A Polish patriot, statesman and accomplished musician, Paderewski was the largest individual donor to The American Legion Endowment Fund for the Disabled and Orphans of Veterans before receiving the Legion's Distinguished Service Medal in 1926.
The pianist and composer donated $28,600 to the fund - "income from four concerts, which of his own volition he gave in New York City, Philadelphia, Washington and Boston," National Commander John McQuigg wrote in a letter to the National Executive Committee. "The Legion owes Mr. Paderewski a great debt for his unselfish service to our organization."
Paderewski shared his talents with both his nation and the world, including audiences at more than 1,500 performances in the United States in the early 1900s. His love for America was so great that he temporarily settled in California before the start of World War I. During the war, he was a member of the Polish National Committee in Paris. He later entered politics, serving as Polish prime minister and minister of foreign affairs. But many of his supporters defected, so he resigned the posts by the end of 1919, after less than a year in office.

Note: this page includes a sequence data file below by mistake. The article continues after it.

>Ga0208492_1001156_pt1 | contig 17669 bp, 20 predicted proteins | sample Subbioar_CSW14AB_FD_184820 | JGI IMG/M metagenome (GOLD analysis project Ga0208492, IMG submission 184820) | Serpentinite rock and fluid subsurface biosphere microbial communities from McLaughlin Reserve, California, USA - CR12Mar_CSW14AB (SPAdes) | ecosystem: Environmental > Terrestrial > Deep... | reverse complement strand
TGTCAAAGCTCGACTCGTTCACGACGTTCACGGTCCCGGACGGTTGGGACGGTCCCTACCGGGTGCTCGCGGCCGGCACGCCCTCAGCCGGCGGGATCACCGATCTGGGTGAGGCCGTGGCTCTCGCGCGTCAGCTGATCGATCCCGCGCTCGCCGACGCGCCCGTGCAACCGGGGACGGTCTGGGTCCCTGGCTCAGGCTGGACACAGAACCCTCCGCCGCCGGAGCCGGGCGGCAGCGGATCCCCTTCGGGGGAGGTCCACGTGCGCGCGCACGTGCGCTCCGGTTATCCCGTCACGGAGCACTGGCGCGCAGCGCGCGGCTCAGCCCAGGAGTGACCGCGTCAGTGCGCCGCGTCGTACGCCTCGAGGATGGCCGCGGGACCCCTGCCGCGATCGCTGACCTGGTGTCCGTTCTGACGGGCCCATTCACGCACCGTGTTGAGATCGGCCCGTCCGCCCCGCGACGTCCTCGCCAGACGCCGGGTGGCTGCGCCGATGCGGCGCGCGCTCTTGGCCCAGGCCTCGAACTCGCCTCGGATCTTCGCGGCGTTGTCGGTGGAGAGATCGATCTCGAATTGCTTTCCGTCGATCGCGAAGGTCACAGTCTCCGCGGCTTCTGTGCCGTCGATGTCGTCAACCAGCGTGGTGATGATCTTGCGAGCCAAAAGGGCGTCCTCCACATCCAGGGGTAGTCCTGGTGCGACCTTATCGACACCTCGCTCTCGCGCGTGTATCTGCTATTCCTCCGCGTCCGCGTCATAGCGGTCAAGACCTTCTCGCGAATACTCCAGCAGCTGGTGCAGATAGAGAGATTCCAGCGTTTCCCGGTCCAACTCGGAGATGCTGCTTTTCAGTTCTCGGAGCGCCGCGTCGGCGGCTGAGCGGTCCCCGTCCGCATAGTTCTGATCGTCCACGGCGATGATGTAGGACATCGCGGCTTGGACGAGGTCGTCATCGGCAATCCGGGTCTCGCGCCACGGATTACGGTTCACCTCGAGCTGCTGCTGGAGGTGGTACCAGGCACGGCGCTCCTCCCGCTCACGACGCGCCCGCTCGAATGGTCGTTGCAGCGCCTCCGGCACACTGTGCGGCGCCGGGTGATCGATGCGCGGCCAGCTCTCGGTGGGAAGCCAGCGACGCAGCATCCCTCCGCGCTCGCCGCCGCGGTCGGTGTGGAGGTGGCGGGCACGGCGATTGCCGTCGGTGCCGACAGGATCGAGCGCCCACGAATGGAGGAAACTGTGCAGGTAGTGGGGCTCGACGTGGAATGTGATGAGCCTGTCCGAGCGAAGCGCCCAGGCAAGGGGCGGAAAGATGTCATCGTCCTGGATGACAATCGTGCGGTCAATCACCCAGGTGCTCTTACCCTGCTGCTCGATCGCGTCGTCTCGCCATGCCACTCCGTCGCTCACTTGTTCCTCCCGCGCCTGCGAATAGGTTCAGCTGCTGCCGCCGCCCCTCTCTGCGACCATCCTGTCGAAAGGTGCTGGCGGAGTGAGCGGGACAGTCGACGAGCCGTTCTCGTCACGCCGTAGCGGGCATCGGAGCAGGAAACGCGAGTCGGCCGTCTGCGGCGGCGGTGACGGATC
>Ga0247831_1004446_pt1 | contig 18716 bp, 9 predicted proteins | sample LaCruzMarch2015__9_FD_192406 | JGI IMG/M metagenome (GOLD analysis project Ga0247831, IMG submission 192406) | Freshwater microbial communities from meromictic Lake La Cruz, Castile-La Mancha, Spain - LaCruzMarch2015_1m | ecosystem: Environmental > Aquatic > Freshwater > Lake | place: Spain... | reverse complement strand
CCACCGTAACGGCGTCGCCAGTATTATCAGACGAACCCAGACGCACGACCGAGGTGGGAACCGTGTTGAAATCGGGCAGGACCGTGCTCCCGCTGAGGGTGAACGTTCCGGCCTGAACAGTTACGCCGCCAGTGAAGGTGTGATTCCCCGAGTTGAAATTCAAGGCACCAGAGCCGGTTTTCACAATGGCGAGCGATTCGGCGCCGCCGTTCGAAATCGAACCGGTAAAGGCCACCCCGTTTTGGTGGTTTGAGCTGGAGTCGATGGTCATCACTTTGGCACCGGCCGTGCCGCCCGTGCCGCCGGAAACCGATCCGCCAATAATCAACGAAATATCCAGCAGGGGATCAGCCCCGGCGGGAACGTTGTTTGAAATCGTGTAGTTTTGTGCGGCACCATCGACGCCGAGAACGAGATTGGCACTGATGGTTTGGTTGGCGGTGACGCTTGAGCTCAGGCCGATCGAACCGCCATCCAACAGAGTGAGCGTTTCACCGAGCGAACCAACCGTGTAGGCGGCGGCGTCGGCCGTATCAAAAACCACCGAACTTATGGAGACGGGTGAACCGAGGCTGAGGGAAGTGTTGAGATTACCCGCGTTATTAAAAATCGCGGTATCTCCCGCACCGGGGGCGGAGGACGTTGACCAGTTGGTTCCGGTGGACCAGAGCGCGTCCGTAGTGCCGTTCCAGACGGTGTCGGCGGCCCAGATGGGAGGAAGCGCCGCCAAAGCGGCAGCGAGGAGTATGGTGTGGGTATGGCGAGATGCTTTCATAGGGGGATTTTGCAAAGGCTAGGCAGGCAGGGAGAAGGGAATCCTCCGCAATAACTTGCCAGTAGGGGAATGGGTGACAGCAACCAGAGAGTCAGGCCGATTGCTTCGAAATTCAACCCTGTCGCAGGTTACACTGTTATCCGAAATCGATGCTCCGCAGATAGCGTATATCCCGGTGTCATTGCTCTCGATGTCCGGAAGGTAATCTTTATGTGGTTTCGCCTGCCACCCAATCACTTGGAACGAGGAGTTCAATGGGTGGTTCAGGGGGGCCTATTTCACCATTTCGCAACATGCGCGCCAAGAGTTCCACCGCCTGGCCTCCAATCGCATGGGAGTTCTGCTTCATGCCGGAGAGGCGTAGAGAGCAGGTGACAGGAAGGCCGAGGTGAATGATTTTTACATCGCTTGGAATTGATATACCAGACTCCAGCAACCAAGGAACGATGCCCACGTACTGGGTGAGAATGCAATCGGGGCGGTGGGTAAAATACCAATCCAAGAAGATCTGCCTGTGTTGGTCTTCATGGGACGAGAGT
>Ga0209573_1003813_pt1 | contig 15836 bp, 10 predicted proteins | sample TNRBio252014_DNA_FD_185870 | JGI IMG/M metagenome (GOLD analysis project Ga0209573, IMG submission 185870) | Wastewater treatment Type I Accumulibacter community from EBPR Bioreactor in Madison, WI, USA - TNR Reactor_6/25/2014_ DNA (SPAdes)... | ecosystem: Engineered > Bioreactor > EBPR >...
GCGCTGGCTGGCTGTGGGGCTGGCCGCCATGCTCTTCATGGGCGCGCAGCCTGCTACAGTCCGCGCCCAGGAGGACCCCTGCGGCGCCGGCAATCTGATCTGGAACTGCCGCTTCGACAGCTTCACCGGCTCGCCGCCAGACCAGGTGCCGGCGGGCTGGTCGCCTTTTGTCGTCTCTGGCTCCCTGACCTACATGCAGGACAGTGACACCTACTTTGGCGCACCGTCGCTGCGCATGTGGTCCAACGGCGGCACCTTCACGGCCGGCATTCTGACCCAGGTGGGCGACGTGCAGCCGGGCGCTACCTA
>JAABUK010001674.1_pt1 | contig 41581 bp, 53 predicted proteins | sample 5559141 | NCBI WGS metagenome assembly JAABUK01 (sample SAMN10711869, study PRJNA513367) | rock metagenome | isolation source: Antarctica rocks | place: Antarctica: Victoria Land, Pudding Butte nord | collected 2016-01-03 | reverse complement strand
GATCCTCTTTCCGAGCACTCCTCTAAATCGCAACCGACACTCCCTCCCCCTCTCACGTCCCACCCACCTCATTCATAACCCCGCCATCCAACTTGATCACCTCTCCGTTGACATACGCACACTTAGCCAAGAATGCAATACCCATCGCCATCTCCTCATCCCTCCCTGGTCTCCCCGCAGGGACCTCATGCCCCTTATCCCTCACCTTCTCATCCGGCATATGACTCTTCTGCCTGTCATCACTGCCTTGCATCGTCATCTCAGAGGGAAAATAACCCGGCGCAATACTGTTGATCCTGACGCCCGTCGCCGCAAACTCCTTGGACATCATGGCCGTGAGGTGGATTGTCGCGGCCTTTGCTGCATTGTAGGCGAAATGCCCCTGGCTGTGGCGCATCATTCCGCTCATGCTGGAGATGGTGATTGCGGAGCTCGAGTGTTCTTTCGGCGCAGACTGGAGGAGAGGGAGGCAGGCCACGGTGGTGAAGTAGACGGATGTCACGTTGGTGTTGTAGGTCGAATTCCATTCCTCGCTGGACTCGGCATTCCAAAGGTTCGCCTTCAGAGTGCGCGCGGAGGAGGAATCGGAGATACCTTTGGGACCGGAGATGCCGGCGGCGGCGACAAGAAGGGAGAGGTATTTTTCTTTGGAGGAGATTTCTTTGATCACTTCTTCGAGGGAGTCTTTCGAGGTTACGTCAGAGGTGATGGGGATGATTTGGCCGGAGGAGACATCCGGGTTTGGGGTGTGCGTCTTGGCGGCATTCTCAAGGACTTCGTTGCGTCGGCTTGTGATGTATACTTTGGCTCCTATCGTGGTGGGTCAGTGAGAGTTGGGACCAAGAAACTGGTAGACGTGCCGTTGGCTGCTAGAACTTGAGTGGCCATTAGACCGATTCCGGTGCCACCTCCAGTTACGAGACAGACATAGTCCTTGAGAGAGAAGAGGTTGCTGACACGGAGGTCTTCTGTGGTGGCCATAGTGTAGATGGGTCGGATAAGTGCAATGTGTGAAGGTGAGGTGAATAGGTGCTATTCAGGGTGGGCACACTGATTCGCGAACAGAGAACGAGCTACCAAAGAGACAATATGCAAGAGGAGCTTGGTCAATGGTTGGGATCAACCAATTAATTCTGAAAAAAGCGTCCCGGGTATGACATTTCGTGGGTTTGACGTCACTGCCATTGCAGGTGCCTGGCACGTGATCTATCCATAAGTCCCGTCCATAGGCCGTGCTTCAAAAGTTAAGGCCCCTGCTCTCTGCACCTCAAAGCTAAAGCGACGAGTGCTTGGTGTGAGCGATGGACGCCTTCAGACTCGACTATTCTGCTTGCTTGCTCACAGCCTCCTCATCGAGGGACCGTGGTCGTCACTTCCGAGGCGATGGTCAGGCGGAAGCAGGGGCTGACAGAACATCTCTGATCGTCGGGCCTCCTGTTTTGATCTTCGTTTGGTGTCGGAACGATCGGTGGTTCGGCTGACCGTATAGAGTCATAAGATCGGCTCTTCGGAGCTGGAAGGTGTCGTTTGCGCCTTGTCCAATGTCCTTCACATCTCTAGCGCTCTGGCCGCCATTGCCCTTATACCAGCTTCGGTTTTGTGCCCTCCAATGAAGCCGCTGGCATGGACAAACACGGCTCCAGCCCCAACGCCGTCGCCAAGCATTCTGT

He visited Switzerland for a time, and in 1940 headed the Polish National Council, a parliament in exile in London. He restarted his Polish Relief Fund and gave benefit concerts to support it.
During one U.S. stop in 1941, Paderewski contracted pneumonia and died two days later in New York City, at 80. Biographer Wanda Wilk writes, "By presidential decree (an action taken only once before in U.S. history), he was buried at Arlington .... He was laid to rest under the mast of the battleship Maine until his body could be transported to a free Poland for burial," in 1992. Paderewski, who once declared America "the country of my heart, my second home," has a star on the Hollywood Walk of Fame, and his heart is encased in a bronze sculpture in Doylestown, Pa.
For more on Paderewski, click here (http://www.usc.edu/dept/polish_music/composer/paderewski.html).